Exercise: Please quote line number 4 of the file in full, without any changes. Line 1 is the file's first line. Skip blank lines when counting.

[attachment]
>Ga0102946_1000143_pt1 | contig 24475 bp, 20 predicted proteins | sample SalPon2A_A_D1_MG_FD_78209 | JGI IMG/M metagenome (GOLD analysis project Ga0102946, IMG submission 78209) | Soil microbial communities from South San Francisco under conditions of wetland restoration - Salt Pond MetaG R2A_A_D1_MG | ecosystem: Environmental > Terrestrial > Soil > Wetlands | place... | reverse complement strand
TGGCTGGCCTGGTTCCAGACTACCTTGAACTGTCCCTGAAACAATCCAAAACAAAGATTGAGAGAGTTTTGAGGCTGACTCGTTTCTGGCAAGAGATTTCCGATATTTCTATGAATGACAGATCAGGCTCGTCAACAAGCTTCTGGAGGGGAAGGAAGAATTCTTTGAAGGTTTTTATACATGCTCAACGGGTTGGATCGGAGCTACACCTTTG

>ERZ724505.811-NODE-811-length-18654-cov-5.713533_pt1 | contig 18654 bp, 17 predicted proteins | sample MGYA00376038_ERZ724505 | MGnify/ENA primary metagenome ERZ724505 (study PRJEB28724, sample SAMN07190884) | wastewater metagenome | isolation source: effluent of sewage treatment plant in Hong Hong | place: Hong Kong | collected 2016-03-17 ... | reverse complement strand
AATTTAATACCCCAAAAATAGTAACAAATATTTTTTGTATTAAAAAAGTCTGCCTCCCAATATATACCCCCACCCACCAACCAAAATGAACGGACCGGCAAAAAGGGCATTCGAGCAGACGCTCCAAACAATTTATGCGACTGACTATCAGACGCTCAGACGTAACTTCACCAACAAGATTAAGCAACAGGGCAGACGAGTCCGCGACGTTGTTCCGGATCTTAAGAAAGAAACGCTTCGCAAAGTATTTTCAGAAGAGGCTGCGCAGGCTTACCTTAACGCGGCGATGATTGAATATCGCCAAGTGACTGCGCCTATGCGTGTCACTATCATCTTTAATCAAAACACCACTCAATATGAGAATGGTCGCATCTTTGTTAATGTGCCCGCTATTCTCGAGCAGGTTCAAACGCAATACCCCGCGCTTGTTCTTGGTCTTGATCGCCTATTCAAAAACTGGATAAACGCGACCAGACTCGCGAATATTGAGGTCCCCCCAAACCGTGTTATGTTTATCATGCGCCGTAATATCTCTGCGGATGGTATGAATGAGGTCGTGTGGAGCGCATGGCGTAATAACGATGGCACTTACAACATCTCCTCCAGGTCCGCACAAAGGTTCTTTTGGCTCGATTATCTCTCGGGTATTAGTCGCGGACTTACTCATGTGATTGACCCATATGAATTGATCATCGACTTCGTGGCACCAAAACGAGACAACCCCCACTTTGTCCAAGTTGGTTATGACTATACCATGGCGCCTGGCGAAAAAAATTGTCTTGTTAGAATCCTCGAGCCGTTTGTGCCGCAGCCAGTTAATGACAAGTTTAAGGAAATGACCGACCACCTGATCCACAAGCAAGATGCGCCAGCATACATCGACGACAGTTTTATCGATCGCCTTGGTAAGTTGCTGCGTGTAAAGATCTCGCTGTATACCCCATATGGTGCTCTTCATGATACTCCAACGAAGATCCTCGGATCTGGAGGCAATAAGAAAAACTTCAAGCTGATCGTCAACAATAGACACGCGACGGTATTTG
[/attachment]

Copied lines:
AATTTAATACCCCAAAAATAGTAACAAATATTTTTTGTATTAAAAAAGTCTGCCTCCCAATATATACCCCCACCCACCAACCAAAATGAACGGACCGGCAAAAAGGGCATTCGAGCAGACGCTCCAAACAATTTATGCGACTGACTATCAGACGCTCAGACGTAACTTCACCAACAAGATTAAGCAACAGGGCAGACGAGTCCGCGACGTTGTTCCGGATCTTAAGAAAGAAACGCTTCGCAAAGTATTTTCAGAAGAGGCTGCGCAGGCTTACCTTAACGCGGCGATGATTGAATATCGCCAAGTGACTGCGCCTATGCGTGTCACTATCATCTTTAATCAAAACACCACTCAATATGAGAATGGTCGCATCTTTGTTAATGTGCCCGCTATTCTCGAGCAGGTTCAAACGCAATACCCCGCGCTTGTTCTTGGTCTTGATCGCCTATTCAAAAACTGGATAAACGCGACCAGACTCGCGAATATTGAGGTCCCCCCAAACCGTGTTATGTTTATCATGCGCCGTAATATCTCTGCGGATGGTATGAATGAGGTCGTGTGGAGCGCATGGCGTAATAACGATGGCACTTACAACATCTCCTCCAGGTCCGCACAAAGGTTCTTTTGGCTCGATTATCTCTCGGGTATTAGTCGCGGACTTACTCATGTGATTGACCCATATGAATTGATCATCGACTTCGTGGCACCAAAACGAGACAACCCCCACTTTGTCCAAGTTGGTTATGACTATACCATGGCGCCTGGCGAAAAAAATTGTCTTGTTAGAATCCTCGAGCCGTTTGTGCCGCAGCCAGTTAATGACAAGTTTAAGGAAATGACCGACCACCTGATCCACAAGCAAGATGCGCCAGCATACATCGACGACAGTTTTATCGATCGCCTTGGTAAGTTGCTGCGTGTAAAGATCTCGCTGTATACCCCATATGGTGCTCTTCATGATACTCCAACGAAGATCCTCGGATCTGGAGGCAATAAGAAAAACTTCAAGCTGATCGTCAACAATAGACACGCGACGGTATTTG